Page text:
I’ve been following the conversations around Unity, the new front-end for Ubuntu 11.04.
Ubuntu is really trying to rethink the desktop concept, with an eye toward keyboard-free computing. It’s a bold step, so it’s bound to alienate some people.
I haven’t played with Unity yet, but I have to admit that I am curious. I love Xfce but it’s very much rooted in the “traditional” desktop paradigm. What I like about it, is that it’s very much menu driven, so I can do a lot of selecting, without a lot of clicking and mouse work. It’s almost more of a very powerful file manager than a desktop.
From what I can tell, Unity takes that model a step further. In a lot of ways, it seems like Canonical has crafted an iOS experience for the desktop.
But it’s made me appreciative of the thought Canonical puts into their products. Obviously, not everyone likes the direction they’re going in with GNOME and Unity, but in general, Canonical makes decisions based on what they think is best for the user.
Less and less users grew up with traditional desktops as their only means of computing. There are people who only use desktops for very specific purposes, like typing a paper. Or even just printing one. I actually once witnessed a student come into a computer lab, open up a word processor, and transcribe a paper off of her phone. I’m not sure why she didn’t email it to herself, but I was fascinated that she would compose a paper on a phone before moving to a desktop/laptop.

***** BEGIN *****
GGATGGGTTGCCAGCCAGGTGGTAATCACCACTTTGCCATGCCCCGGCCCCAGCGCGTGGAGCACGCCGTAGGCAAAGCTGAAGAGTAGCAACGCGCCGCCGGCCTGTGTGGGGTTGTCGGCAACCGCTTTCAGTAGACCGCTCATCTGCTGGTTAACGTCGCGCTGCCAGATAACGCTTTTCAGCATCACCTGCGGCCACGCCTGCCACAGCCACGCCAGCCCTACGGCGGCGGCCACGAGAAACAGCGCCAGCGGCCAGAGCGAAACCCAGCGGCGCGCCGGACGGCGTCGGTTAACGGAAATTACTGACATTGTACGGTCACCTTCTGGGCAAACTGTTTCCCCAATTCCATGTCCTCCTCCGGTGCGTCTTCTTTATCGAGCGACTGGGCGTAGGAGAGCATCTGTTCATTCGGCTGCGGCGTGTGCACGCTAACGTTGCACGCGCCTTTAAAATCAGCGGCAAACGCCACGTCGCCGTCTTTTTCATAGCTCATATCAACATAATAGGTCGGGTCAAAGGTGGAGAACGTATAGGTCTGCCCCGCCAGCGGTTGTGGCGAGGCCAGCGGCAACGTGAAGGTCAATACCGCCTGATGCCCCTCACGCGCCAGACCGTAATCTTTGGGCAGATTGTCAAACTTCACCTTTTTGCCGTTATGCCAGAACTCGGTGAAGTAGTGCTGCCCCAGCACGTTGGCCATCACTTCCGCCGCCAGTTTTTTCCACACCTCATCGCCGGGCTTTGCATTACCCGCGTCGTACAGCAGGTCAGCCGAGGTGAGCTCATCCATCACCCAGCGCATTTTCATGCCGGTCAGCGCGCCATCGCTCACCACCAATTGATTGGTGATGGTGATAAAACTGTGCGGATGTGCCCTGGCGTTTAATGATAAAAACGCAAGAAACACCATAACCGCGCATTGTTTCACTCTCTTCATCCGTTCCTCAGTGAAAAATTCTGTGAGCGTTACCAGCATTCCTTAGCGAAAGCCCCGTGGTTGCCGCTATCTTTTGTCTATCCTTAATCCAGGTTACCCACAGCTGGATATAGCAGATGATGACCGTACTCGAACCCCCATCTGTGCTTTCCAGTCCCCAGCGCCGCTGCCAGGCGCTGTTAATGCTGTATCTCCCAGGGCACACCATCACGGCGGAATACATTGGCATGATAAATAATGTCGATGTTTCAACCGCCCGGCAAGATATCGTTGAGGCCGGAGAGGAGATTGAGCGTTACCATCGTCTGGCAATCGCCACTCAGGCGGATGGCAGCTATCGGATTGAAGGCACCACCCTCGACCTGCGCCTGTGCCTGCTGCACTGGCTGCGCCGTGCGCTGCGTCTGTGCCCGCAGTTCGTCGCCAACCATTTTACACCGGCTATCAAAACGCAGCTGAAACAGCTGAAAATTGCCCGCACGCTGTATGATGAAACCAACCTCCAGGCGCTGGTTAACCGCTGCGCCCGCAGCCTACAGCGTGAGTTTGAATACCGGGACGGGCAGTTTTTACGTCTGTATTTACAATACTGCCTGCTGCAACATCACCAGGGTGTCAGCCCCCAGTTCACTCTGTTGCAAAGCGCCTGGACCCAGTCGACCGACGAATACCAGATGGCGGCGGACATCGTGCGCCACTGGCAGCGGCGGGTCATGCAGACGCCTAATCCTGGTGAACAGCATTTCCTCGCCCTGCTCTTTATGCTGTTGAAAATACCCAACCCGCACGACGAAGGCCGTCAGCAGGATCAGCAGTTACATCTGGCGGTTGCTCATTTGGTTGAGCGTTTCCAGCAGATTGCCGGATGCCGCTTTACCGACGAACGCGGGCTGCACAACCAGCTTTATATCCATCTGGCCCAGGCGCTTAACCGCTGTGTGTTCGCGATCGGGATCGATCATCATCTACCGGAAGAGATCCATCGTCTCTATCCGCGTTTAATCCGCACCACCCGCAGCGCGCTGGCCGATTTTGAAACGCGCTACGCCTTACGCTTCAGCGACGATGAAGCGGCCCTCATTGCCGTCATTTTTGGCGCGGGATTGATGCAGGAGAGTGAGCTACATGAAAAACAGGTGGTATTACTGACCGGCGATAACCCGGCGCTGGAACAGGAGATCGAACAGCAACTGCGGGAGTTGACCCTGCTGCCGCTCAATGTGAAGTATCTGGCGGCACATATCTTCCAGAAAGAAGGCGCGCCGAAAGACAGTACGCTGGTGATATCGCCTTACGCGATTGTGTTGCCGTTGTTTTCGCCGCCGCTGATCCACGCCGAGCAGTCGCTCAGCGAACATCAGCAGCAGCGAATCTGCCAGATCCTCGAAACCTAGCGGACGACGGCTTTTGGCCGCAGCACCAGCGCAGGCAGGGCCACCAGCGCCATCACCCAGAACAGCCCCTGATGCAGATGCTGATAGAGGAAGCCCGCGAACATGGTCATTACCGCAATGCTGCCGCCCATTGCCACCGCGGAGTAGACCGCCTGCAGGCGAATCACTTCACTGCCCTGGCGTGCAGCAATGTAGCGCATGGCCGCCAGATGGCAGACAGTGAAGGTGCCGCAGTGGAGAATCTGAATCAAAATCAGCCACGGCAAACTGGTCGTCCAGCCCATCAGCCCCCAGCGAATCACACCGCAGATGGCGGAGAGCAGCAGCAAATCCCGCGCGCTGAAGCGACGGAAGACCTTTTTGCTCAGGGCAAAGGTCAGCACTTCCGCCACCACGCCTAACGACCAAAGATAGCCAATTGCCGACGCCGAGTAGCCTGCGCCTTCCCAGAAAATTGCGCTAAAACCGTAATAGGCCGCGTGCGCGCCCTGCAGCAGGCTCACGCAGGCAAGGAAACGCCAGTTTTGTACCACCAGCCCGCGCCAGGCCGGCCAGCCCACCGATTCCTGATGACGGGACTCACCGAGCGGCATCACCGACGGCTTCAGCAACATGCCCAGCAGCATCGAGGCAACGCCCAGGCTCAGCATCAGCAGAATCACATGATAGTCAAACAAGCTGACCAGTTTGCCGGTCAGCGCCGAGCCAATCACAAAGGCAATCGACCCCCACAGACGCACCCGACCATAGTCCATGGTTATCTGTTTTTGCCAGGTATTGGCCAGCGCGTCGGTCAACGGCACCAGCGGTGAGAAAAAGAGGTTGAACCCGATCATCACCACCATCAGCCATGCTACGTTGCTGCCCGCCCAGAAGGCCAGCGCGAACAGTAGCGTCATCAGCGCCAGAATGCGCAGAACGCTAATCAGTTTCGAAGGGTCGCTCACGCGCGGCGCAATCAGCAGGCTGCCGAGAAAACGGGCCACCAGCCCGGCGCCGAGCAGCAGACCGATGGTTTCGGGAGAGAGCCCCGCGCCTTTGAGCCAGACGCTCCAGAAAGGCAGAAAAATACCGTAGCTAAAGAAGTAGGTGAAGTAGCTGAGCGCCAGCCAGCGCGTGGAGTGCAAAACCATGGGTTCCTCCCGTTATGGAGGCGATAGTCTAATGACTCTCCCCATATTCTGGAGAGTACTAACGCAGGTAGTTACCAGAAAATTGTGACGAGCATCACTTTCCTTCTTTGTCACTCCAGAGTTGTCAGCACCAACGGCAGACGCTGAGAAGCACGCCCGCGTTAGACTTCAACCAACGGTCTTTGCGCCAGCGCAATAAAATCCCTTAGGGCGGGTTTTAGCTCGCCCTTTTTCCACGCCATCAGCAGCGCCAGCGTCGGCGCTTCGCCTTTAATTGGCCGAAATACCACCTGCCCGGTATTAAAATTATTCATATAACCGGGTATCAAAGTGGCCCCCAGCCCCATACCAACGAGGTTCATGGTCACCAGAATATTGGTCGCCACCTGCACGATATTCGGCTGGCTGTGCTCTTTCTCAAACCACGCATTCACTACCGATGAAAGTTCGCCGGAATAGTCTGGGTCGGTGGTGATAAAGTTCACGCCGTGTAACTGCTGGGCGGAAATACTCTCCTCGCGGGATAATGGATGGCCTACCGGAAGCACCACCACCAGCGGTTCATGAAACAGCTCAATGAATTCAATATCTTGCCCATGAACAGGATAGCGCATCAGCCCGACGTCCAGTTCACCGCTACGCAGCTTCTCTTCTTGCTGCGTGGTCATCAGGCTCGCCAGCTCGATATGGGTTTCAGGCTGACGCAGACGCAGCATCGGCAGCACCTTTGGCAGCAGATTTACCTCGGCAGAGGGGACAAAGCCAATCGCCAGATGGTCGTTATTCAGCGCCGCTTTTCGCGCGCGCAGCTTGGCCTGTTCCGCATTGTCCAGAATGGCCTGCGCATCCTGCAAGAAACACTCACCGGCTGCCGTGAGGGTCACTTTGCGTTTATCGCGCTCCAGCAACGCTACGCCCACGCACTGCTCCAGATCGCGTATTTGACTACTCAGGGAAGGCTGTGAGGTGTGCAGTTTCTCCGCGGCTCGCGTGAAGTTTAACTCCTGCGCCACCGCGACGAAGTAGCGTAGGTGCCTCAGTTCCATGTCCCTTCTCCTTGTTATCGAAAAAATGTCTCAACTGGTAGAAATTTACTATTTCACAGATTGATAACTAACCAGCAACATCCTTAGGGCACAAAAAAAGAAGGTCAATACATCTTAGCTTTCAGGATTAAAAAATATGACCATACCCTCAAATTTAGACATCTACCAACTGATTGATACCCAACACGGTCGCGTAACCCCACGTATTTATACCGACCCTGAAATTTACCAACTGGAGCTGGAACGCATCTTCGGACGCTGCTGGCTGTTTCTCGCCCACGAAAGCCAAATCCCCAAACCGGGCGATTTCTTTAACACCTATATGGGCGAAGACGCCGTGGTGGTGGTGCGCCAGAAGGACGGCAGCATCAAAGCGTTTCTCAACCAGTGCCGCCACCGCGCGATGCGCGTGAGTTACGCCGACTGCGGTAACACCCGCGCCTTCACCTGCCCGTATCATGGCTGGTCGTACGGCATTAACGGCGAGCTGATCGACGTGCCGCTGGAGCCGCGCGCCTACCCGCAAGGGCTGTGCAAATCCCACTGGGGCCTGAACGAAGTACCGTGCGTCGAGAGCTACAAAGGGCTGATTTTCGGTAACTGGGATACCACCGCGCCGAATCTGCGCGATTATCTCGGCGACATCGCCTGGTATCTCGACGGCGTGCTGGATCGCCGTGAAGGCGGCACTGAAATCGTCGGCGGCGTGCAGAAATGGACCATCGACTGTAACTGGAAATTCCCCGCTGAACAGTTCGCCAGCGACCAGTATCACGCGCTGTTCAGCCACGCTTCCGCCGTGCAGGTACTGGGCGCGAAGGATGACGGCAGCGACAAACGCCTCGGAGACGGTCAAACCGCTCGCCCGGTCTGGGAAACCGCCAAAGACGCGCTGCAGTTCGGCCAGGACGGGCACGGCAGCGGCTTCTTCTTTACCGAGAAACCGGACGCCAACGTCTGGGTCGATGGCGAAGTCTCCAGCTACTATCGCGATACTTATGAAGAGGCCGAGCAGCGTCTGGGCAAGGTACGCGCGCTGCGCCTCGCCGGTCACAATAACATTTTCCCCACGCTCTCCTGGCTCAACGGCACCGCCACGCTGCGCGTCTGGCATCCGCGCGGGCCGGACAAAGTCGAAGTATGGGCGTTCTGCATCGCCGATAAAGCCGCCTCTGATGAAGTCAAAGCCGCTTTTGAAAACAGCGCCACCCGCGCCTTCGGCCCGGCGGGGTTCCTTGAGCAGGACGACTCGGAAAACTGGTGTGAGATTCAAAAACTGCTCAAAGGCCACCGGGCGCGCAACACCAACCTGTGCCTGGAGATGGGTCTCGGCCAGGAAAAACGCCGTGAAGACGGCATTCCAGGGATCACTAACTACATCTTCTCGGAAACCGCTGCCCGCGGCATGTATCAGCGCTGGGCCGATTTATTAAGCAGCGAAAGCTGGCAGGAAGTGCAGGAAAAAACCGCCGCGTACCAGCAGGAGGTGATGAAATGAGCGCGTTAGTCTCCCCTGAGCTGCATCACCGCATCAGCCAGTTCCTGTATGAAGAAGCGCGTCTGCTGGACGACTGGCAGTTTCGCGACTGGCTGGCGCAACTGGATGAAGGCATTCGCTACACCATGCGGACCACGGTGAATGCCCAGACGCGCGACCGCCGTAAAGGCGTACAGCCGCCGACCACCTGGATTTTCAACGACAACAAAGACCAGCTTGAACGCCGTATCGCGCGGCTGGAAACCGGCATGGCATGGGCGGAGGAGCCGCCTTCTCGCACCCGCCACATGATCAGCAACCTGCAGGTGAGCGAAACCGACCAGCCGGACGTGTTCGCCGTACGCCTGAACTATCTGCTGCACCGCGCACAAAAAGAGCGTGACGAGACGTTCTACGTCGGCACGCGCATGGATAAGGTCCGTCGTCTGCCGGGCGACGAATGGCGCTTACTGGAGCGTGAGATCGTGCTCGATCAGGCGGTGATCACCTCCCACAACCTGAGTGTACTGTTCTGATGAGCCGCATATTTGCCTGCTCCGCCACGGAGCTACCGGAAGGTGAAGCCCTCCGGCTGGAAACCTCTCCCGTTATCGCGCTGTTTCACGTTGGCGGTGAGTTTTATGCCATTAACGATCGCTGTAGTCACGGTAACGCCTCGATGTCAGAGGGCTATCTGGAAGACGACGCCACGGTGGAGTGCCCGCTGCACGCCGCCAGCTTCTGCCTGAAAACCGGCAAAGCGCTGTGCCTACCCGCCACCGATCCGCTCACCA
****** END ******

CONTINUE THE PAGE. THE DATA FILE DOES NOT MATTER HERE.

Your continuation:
Canonical seems to be making an effort to make an OS that makes sense to those types of users.
But at the same time, Canonical seems very respectful of the users using the Canonical variants. I’ve been playing with Debian Testing and Mint Xfce and while both are good, neither feels as composed as Xubuntu. Xubuntu does more than just work. It creates a curated Xfce experience, with a lot of thought put into software selection. Debian is a little too hands-off in its software selection for Xfce, allowing the user to choose everthing himself. Mint is basically trying to cram GNOME into Xfce. Both OSs can be fixed by the user, but I like that Xubuntu doesn’t really need to be.
When we talk about Linux distros, we talk about stability and reliability and hardware integration. And those are all important things. But as those factors improve across distributions, user experience becomes more important. I can run any number of Xfce-based distributions and have similar reliability, but I’ll probably stick with Xubuntu because of their software selection. The maintainers think about how Xubuntu users might use the desktop manager and select programs to create a cohesive experience. Obviously, I could choose another distro and simply mimic the Xubuntu defaults, but why add in an extra step if it’s not necessary?
It’s safe to say that Linux now works easily in most (your mileage may vary) situations. So now, the next battle is creating distributions that create a certain kind of user experience. Unity is an attempt to do that. It’ll be interesting to see how non-Linux-inclined people respond to it.